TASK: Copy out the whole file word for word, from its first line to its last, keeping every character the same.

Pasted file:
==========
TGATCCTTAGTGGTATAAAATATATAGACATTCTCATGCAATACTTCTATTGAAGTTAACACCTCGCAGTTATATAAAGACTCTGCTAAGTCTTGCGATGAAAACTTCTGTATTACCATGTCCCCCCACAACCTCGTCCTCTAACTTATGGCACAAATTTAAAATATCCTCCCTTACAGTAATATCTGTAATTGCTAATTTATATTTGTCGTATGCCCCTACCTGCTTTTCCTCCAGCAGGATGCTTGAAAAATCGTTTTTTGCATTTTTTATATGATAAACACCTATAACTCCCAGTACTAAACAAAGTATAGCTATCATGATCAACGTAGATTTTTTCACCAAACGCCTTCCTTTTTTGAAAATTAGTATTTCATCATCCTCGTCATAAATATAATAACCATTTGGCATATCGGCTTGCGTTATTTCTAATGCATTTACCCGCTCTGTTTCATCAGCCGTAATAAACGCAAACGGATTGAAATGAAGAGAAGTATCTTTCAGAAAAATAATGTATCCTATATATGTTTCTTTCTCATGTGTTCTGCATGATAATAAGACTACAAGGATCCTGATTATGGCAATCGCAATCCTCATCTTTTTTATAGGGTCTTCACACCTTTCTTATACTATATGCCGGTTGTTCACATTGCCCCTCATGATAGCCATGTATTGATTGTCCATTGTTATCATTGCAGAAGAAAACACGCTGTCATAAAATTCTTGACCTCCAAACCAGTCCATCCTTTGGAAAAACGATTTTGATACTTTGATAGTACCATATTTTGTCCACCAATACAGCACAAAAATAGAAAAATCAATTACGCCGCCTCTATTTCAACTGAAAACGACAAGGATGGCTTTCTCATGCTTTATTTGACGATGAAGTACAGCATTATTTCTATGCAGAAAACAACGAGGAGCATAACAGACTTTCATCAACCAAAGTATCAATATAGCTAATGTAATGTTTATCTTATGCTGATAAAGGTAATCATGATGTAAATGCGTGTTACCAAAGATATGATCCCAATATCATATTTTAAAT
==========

TGATCCTTAGTGGTATAAAATATATAGACATTCTCATGCAATACTTCTATTGAAGTTAACACCTCGCAGTTATATAAAGACTCTGCTAAGTCTTGCGATGAAAACTTCTGTATTACCATGTCCCCCCACAACCTCGTCCTCTAACTTATGGCACAAATTTAAAATATCCTCCCTTACAGTAATATCTGTAATTGCTAATTTATATTTGTCGTATGCCCCTACCTGCTTTTCCTCCAGCAGGATGCTTGAAAAATCGTTTTTTGCATTTTTTATATGATAAACACCTATAACTCCCAGTACTAAACAAAGTATAGCTATCATGATCAACGTAGATTTTTTCACCAAACGCCTTCCTTTTTTGAAAATTAGTATTTCATCATCCTCGTCATAAATATAATAACCATTTGGCATATCGGCTTGCGTTATTTCTAATGCATTTACCCGCTCTGTTTCATCAGCCGTAATAAACGCAAACGGATTGAAATGAAGAGAAGTATCTTTCAGAAAAATAATGTATCCTATATATGTTTCTTTCTCATGTGTTCTGCATGATAATAAGACTACAAGGATCCTGATTATGGCAATCGCAATCCTCATCTTTTTTATAGGGTCTTCACACCTTTCTTATACTATATGCCGGTTGTTCACATTGCCCCTCATGATAGCCATGTATTGATTGTCCATTGTTATCATTGCAGAAGAAAACACGCTGTCATAAAATTCTTGACCTCCAAACCAGTCCATCCTTTGGAAAAACGATTTTGATACTTTGATAGTACCATATTTTGTCCACCAATACAGCACAAAAATAGAAAAATCAATTACGCCGCCTCTATTTCAACTGAAAACGACAAGGATGGCTTTCTCATGCTTTATTTGACGATGAAGTACAGCATTATTTCTATGCAGAAAACAACGAGGAGCATAACAGACTTTCATCAACCAAAGTATCAATATAGCTAATGTAATGTTTATCTTATGCTGATAAAGGTAATCATGATGTAAATGCGTGTTACCAAAGATATGATCCCAATATCATATTTTAAAT